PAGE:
Getting Heat Pump Water Heaters Into California
|Publication Date:||1 January 2016|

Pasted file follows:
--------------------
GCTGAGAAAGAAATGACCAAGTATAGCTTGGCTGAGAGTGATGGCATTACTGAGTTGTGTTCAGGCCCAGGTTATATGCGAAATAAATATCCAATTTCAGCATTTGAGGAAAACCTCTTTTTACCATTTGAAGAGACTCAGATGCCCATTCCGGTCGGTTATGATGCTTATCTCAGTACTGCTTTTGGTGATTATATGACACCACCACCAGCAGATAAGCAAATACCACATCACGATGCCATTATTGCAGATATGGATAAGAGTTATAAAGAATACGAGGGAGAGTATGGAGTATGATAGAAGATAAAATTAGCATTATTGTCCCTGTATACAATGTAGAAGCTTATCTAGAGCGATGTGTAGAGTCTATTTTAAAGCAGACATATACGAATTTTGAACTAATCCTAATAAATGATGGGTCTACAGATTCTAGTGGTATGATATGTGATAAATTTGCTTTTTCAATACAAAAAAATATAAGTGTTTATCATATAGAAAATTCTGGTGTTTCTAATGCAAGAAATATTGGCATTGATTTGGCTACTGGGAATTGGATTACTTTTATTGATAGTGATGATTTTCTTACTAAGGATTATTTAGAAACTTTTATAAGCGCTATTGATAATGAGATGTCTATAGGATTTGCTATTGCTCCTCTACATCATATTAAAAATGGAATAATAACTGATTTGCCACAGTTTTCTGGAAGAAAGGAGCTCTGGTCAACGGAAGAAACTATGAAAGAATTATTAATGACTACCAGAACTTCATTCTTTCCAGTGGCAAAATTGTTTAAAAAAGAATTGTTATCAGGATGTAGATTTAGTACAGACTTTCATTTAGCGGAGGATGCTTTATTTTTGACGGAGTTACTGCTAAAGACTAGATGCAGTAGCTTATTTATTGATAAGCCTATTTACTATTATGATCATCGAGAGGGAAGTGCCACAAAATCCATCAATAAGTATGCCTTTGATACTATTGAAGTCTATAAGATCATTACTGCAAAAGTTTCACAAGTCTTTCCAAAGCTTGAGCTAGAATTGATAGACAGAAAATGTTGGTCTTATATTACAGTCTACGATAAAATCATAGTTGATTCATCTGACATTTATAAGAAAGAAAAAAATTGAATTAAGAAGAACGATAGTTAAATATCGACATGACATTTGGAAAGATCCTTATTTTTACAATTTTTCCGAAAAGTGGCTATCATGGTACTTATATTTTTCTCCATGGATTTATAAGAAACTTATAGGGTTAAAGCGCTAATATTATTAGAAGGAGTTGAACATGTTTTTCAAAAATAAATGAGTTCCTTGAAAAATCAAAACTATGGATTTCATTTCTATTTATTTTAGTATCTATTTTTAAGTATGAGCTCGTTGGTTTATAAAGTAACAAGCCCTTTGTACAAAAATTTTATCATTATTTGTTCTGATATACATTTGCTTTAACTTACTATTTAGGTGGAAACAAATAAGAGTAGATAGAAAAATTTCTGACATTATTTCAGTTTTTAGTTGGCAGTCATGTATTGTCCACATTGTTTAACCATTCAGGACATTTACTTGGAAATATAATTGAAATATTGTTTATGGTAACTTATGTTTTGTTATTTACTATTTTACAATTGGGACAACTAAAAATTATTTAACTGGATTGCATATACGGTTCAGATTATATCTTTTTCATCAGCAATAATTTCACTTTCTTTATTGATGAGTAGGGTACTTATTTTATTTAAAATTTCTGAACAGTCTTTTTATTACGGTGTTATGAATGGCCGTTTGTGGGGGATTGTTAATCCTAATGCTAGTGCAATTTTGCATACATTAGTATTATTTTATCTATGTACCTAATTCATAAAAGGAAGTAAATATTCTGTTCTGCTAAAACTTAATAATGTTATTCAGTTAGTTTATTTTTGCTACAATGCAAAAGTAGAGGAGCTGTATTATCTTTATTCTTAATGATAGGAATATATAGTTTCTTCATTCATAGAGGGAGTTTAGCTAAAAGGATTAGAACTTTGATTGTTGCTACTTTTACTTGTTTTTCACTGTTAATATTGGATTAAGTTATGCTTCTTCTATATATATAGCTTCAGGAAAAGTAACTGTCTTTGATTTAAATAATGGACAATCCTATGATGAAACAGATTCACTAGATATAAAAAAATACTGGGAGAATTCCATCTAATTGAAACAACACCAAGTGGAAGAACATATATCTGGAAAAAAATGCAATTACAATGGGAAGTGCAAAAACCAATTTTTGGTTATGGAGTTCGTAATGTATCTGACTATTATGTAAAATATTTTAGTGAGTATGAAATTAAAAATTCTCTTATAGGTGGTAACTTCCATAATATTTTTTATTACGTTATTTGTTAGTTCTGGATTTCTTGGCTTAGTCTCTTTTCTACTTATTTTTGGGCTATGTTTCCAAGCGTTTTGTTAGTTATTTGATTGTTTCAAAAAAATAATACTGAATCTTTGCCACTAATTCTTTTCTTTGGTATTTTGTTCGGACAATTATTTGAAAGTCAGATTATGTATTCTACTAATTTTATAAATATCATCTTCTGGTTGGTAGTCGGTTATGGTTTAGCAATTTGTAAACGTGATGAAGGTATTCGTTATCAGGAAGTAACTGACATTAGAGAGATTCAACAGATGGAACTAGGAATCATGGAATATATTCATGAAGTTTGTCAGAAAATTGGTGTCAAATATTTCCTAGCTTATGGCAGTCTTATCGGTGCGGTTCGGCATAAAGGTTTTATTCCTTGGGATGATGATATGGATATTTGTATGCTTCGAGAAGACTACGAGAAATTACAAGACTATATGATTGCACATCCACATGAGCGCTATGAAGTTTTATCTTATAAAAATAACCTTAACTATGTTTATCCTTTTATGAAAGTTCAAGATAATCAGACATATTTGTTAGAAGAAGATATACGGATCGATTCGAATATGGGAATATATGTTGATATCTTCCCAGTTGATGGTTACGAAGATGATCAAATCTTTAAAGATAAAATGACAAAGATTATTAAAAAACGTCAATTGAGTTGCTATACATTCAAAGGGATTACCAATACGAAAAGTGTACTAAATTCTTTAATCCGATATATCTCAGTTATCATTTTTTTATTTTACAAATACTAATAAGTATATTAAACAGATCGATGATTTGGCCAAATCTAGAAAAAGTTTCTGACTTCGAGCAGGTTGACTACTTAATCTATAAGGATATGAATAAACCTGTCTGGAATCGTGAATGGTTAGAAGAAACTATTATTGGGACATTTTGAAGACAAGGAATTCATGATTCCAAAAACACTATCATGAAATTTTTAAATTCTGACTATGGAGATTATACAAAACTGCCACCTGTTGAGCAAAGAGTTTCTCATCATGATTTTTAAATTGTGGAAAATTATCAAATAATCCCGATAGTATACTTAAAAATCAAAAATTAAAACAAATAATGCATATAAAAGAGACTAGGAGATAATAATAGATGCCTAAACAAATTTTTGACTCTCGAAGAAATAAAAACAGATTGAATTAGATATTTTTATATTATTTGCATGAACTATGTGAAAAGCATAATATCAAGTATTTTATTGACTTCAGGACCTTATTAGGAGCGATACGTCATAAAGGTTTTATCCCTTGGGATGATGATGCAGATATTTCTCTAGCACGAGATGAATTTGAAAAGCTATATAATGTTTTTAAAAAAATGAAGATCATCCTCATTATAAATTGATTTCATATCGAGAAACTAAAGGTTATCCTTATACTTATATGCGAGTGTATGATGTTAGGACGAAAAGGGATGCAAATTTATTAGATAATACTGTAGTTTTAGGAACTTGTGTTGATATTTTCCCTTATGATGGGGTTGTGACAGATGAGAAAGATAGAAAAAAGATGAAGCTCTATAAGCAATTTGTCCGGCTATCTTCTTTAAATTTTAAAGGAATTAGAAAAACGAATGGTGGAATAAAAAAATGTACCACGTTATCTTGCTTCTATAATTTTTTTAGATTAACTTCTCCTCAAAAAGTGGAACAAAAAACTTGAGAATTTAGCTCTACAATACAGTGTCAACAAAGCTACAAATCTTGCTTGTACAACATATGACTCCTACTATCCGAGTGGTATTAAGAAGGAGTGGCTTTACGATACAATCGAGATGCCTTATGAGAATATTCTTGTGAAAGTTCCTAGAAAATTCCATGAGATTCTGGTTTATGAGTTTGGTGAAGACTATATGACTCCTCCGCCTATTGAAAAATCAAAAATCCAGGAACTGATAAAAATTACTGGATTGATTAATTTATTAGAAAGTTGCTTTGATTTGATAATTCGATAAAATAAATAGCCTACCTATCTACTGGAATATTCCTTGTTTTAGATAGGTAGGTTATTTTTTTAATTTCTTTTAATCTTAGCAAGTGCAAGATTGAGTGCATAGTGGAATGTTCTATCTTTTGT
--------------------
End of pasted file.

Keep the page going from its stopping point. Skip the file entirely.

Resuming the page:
California's single-family residential building stock is dominated by gas-fired storage water heaters. This is a result of the building energy efficiency code. For decades the water heater energy consumption calculated in the budget compliance tools has made it hard to justify using an electric resistance water heater. As a result very few electric water heaters have been installed. The compliance tools were written in a way that poorly calculates the hot water load and the calculated time of water heater energy use does not account for the buffering effect of a storage tank. An important part of the budget calculation uses a time dependent valuation of electrical generation to capture the societal costs of using electricity for every hour of a typical year. Meaning the actual effects of the time difference between the hot water use and the energy consumption of electric storage water heaters are not being evaluated properly. The combined effect of these oversights has inadvertently blocked adoption of heat pump water heaters in new construction in California, a major obstacle for reaching the state's net-zero energy and greenhouse gas emission targets. This paper describes the way the building energy efficiency code currently calculates the water heater energy budget. Problems in the calculation procedure are explained. Our knowledge about residential hot water systems has increased greatly in recent years, significantly improving our ability to characterize these systems. Revisions to the building code calculations are suggested based this increased knowledge. An enhanced hot water load calculator has recently been adopted by RESNET. Detailed field studies over the past several years of residential hot water draw patterns provide a source for more realistic draw schedules to use in the calculations. An open source water heat simulation model developed for utility incentive programs in the Northwest could be adapted to calculate the amount and timing of energy use. The role of demand response controls to reduce the impact of electric heat pump water heaters on the grid are also discussed.